Skip to main content

Authors - P

A-B-C-D-E-F-G-H-I-J-K-L-M-N-O-P-Q-R-S-T-U-V-W-X-Y-Z


Ra Page

Stephanie Pain

Abraham Pais

Mark Pallen

Douglas Palmer

Richard Panek

Jason Parisi (with Justin Ball)

Michael Alan Park

Andew Parker

Matt Parker

Paul Parsons

William Patrick (with John Cacioppo)

Gregory S. Paul

Tony Peake

Fred Pearce

Iain Pears

George Pendle

Eliot Peper

Delia Perlov (with Alex Vilenkin)

John Perry (with Jack Challoner)

Peter Pesic

Sam Peters

Carolyn Collins Petersen

Andrew Petto (with Laurie Godfrey)

Patricia Pierce

Alexis Mari Pietak

Orrin Pilkey (with Rob Young)

Stephen Pincock

Adolfo Plasencia

Robert Plomin

Frederik Pohl (with Cyril Kornbluth)

John Polkinghorne

Henry Pollack

Justin Pollard

Roy Porter (with William Bynum)

William Poundstone

Emmanuelle Pouydebat (trans. Erik Butler)

Thomas Povey

Terry Pratchett (with Ian Stewart and Jack Cohen)

Tim Pratt

Diana Preston

Louisa Preston

Frans Pretorius (with Steven Gubser)

Christopher Priest

John Prior

Joel Primack (with Nancy Ellen Abrams)

Lawrence Principe

David Prothero

Donald Prothero

Oliver Pugh (with Brian Clegg)

Oliver Pugh (with Tom Whyntie)

Robert Michael Pyle

Comments

Popular posts from this blog

Superior - Angela Saini *****

It was always going to be difficult to follow Angela Saini's hugely popular Inferior, but with Superior she has pulled it off, not just in the content but by upping the quality of the writing to a whole new level. Where Inferior looked at the misuse of science in supporting sexism (and the existence of sexism in science), Superior examines the way that racism has been given a totally unfounded pseudo-scientific basis in the past - and how, remarkably, despite absolute evidence to the contrary, this still turns up today.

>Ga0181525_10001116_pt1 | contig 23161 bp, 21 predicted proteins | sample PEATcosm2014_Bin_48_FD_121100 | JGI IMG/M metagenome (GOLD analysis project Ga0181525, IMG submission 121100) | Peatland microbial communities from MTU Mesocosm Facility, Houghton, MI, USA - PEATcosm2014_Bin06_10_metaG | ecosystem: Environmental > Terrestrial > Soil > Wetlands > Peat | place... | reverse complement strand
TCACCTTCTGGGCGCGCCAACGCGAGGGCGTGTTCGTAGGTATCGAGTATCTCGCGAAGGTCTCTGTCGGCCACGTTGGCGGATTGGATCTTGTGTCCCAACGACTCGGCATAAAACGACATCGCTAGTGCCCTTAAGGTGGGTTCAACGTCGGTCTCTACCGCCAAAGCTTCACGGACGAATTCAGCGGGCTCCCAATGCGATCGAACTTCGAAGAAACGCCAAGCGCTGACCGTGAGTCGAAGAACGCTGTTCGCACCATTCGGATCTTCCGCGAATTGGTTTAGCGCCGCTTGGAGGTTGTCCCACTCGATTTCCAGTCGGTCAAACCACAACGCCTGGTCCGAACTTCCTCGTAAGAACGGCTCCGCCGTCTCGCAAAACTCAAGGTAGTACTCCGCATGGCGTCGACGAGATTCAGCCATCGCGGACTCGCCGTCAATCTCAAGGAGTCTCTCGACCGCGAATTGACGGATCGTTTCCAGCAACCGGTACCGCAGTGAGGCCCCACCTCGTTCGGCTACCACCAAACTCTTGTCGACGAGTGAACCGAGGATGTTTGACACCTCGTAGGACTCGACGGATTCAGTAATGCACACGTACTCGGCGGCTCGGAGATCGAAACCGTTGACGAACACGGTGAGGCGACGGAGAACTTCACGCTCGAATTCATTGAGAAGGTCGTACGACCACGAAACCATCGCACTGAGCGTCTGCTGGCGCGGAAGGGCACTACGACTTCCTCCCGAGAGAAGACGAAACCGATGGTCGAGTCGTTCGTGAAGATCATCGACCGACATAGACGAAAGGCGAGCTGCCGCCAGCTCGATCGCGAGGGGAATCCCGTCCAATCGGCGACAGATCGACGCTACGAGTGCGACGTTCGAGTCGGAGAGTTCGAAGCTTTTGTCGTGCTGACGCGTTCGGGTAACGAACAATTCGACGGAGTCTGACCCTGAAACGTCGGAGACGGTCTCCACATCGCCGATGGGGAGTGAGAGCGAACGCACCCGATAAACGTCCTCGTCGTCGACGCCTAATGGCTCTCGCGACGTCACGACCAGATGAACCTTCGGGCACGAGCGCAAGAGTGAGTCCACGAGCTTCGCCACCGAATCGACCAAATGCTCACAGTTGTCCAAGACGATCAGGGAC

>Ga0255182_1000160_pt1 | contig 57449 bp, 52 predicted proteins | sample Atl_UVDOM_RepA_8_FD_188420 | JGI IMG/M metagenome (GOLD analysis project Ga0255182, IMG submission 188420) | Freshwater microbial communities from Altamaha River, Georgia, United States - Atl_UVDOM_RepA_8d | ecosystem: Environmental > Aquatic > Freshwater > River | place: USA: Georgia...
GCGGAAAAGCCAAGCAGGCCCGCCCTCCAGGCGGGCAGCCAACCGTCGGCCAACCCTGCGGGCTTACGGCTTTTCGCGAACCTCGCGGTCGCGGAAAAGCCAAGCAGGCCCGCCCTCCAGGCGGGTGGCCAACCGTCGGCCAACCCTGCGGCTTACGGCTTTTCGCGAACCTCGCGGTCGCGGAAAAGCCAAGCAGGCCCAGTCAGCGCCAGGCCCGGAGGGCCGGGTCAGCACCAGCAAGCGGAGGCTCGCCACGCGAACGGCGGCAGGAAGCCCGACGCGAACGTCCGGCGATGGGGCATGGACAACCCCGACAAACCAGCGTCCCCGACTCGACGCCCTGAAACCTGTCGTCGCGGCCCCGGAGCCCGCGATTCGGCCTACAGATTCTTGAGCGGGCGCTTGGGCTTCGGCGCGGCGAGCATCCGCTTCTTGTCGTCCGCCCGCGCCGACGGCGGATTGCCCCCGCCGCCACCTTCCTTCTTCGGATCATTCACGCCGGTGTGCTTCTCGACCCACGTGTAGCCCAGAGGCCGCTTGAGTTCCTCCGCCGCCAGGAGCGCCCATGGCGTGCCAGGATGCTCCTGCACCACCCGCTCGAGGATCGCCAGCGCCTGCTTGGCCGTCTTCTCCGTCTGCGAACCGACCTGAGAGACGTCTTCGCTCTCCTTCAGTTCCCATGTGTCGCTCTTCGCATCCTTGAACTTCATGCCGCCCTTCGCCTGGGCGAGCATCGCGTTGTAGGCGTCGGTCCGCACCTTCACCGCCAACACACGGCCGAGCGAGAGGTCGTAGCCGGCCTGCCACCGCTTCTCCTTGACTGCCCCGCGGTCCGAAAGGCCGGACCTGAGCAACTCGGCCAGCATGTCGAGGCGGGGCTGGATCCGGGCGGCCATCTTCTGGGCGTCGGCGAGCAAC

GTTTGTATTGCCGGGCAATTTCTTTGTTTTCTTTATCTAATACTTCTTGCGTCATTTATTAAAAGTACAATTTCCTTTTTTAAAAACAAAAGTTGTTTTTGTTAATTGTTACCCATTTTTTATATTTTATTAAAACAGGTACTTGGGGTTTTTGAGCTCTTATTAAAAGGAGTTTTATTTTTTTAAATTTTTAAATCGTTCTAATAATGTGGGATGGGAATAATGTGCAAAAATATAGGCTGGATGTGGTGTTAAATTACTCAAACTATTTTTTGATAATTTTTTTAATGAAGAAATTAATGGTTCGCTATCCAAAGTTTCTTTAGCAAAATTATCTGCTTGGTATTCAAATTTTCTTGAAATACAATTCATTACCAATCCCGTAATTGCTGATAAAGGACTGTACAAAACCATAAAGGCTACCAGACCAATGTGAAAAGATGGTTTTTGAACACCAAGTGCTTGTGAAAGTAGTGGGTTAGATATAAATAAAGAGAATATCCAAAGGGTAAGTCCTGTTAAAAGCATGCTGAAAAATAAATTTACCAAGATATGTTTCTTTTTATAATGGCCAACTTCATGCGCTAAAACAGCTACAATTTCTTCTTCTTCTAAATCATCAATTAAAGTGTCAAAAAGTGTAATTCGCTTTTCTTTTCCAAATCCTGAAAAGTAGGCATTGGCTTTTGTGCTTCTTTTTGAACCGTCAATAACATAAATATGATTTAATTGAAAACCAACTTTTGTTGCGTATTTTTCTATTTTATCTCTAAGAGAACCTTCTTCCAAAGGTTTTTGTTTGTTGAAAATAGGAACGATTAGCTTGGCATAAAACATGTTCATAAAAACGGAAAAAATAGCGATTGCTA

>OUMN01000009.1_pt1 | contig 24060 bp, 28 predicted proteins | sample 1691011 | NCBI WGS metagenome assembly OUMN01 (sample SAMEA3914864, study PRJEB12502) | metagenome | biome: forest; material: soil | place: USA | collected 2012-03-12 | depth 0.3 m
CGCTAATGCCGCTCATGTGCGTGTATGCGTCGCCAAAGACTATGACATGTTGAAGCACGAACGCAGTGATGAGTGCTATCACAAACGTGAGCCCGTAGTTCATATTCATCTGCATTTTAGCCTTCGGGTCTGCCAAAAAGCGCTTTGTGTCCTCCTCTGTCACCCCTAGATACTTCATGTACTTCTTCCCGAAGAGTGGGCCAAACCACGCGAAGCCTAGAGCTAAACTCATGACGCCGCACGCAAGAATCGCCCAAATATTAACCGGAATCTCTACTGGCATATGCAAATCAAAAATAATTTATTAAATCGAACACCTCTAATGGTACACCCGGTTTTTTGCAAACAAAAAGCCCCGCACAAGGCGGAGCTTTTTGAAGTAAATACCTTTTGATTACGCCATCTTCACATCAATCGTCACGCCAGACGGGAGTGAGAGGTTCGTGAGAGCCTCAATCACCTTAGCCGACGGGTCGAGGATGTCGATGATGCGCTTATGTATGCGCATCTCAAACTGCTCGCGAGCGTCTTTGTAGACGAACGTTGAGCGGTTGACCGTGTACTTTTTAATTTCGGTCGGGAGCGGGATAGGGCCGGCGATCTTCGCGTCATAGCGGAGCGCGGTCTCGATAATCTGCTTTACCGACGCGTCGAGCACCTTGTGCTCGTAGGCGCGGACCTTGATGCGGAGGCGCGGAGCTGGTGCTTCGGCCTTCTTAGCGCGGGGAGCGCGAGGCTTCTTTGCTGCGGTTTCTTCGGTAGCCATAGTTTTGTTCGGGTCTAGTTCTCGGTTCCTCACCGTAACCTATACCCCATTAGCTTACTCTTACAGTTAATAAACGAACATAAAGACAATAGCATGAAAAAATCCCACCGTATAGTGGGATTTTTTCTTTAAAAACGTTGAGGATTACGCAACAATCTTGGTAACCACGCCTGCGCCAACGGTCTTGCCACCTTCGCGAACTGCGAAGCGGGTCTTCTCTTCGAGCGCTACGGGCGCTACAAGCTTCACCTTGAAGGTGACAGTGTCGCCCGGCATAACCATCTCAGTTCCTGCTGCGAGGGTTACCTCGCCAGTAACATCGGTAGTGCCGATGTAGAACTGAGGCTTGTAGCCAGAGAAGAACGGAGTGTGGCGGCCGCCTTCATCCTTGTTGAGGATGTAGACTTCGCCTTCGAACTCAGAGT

At the heart of the book is the scientific fact that 'race' simply does not exist biologically - it is nothing more than an outdated social label. As Saini points out, there are far larger genetic variations within a so-called race than there are between individuals supposedly of different races. She shows how, pre-genetics, racial prejudice was given a pseudo-scientific veneer by dreaming up fictitious physical differences over and above the tiny distinct…

Where are the chemistry popular science books?

by Brian Clegg
There has never been more emphasis on the importance of public engagement. We need both to encourage a deeper interest in science and to counter anti-scientific views that seem to go hand-in-hand with some types of politics. Getting the public interested in science both helps recruit new scientists of the future and spreads an understanding of why an area of scientific research deserves funding. Yet it is possible that chemistry lags behind the other sciences in outreach. As a science writer, and editor of this website, I believe that chemistry is under-represented in popular science. I'd like to establish if this is the case, if so why it is happening - and what can be done to change things. 


An easy straw poll is provided by the topic tags on the site. At the time of writing, there are 22 books under 'chemistry' as opposed to 97 maths, 126 biology and 182 physics. The distribution is inevitably influenced by editorial bias - but as the editor, I can confirm …

The Art of Statistics - David Spiegelhalter *****

Statistics have a huge impact on us - we are bombarded with them in the news, they are essential to medical trials, fundamental science, some court cases and far more. Yet statistics is also a subject than many struggle to deal with (especially when the coupled subject of probability rears its head). Most of us just aren't equipped to understand what we're being told, or to question it when the statistics are dodgy. What David Spiegelhalter does here is provide a very thorough introductory grounding in statistics without making use of mathematical formulae*. And it's remarkable.

What will probably surprise some who have some training in statistics, particularly if (like mine) it's on the old side, is that probability doesn't come into the book until page 205. Spiegelhalter argues that as probability is the hardest aspect for us to get an intuitive feel for, this makes a lot of sense - and I think he's right. That doesn't mean that he doesn't cover all …